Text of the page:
Post # 342 Friggin’ Frosty!

February 20, 2015 at 3:24 PM | Posted in Uncategorized | Comments Off on Post # 342 Friggin’ Frosty!

snow candy 06

Winter this year has been brutal for large areas of the country, mine included.  The picture above is a wildlife preserve about two miles from our house.  Snow is deep there, and it’s deep in our yard.  The dogs hate going outside when the snow is that deep, but because the temps are so low, the snow is crusting and the ice hurts their paws.  Buddy, in particular, has tender paws and limps pretty quickly.   I was noticing yesterday that he and Dusty like to lick the snow.  Then today, I watched one of the neighbor kids wandering around munching a handful of snow.  It put me in mind of the things my mom used to tell us about using snow to make things to eat.

Now, before anyone says anything, no, I don’t eat yellow snow.  I also seldom eat those odd round cupcakes covered in marshmallow and coconut called Sno-Balls.  I used to eat those little candies of chocolate drops with white sprinkles on them called nonpareils, more commonly called Snow Caps.  But I’m talking about really real stuff that you can eat that’s made from snow.

My mom used to tell us about this stuff.  It all came from her childhood in upstate New York near the Canadian border and the farm her family ran at the time.  Winters were always hard, but these were made more difficult by the large size of her family.  They made whatever treats they got.

Snow cones were one of their favorites.  They would make a fruity syrup out of preserved fruits and sugar and water.  It had to be sweet, but it had to be thin.  Then they had to wait until it came to room temperature, otherwise it would melt the snow.  Once the syrup was ready, they would get cupfuls of clean snow.  Powdery snow was the best, she said, but any snow would work as long as it was clean.  They’d take it inside and pour the syrup over the snow and eat it.  Instant dessert!

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Another treat they had a lot, she said, was snow candy.  I’ve heard other people talk about this one.  Mostly people from the upper New England area.  It seems to be a regional treat, or maybe I just don’t talk to people from other areas.  Snow candy is basically cooked sugar that’s dropped hot into fresh snow.  It hardens on contact and becomes brittle, but softens as you eat it.  In the area where my mom grew up, they usually used maple syrup or maple sap direct from the trees.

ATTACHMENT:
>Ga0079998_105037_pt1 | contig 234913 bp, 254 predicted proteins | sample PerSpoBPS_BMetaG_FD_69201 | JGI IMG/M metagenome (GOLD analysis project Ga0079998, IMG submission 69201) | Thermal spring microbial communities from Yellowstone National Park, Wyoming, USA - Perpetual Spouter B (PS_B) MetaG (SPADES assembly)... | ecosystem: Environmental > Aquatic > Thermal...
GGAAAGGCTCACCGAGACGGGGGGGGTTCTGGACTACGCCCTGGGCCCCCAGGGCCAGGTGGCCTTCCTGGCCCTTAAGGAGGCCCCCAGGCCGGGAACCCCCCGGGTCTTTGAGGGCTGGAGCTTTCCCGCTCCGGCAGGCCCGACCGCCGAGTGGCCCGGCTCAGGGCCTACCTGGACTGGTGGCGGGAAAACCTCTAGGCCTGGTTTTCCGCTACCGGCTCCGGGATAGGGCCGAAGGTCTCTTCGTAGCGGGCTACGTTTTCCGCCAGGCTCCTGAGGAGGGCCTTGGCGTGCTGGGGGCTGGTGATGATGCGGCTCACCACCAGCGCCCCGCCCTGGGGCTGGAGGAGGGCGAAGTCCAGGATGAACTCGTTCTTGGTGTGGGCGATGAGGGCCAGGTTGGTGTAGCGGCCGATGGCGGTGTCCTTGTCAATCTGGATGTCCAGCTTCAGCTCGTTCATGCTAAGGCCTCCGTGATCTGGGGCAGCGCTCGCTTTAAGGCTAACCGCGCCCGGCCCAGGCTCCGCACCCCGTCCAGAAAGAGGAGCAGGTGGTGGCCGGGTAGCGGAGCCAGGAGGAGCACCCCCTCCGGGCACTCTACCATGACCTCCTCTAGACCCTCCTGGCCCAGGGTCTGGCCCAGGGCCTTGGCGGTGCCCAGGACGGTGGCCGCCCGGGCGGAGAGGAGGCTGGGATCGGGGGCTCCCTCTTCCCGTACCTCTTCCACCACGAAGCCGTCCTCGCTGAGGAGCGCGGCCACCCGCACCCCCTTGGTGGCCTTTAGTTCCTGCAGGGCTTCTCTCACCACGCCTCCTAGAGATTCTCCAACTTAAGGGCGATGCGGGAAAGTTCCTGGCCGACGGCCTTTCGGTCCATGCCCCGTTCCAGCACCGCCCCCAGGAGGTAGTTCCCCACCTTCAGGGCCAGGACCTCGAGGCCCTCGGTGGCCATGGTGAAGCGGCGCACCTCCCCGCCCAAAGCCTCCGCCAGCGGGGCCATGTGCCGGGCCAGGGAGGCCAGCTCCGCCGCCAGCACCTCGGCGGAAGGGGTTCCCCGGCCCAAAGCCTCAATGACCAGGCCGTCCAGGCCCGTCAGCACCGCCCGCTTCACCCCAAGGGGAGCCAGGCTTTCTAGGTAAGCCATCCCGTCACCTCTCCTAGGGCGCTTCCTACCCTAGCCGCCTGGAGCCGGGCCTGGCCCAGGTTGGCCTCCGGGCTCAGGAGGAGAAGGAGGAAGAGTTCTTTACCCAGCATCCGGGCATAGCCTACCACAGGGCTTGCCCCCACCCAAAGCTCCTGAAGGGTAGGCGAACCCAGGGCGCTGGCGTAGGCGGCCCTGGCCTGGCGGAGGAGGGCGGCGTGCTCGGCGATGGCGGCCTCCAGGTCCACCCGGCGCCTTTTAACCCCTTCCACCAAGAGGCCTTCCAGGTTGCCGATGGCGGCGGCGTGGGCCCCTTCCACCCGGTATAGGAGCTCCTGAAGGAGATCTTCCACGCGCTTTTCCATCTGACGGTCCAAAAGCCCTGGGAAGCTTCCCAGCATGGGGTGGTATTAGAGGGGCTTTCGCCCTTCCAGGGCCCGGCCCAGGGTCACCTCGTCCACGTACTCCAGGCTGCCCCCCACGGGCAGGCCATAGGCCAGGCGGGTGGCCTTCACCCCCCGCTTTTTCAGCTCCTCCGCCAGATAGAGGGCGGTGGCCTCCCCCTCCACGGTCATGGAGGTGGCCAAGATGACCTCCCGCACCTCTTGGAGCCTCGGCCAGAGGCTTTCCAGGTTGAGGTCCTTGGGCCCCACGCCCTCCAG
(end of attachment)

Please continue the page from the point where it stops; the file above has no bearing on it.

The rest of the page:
You take a large quantity of syrup and boil it until it reaches the hard ball stage of cooking.  A candy thermometer will show this best, but you can drop a small amount in cool water and test its brittleness. Once it’s done, you can either pour it over snow to create ribbons or weird shapes:

snow candy 01

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Or you can use a small spoon to make dollops:

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Mom said they would sometimes make a sugar caramel and do this.  Other times they would add other flavors to sugar syrup like cinnamon, vanilla, or peppermint if they had it and make flavored treats that way.  She loved maple, though.  It was her favorite.  Not mine.

Another snow treat she said they had often were snow slushies.  This was simplicity itself.  A glass full of clean snow and fruit juice poured over it.  It was different from the snow cone because it was a drink rather than something you ate.  She said they mostly did it with lemonade, but other times they used apple juice or grape juice.  They also used Kool Aid if they had it.  She also said that after she moved away from the farm (after her mother passed away) and they had an electric fridge, the ice build up in the freezer would provide them with main ingredient for a slushie in the summertime.  When I was in my early teens, I used to follow this advice with Pepsi.

One treat she told us about that we never tried was snow ice cream.  She made it sound like it was complicated, and I suppose when you’re making it for a crowd and you’re ten years old, it does seem like an effort.  You have to be thinking ahead when you want this treat.  When the snow starts falling in earnest, put out a large bowl, or a large bucket, depending on how many you’re trying to feed.  For 2-3 people, you’ll need 1 cup of whole milk, or cream, 1/2 cup of sugar, 1/2 teaspoon of vanilla, and any toppings you want.  In a large bowl, mix everything together (except the toppings) until all the sugar is dissolved.  Do not heat the milk or cream.  When the bowl is full of snow, bring it inside.  Stir spoonfuls of snow into the milk mixture until it reaches a thick consistency.  Divide into bowls, add toppings, and eat with gusto!  This will melt quickly and any leftovers (as if) should be tossed.

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Well, I hope this helps you enjoy the polar vortex.  Remember, Spring is only four weeks away.

Enjoy

 

 

 

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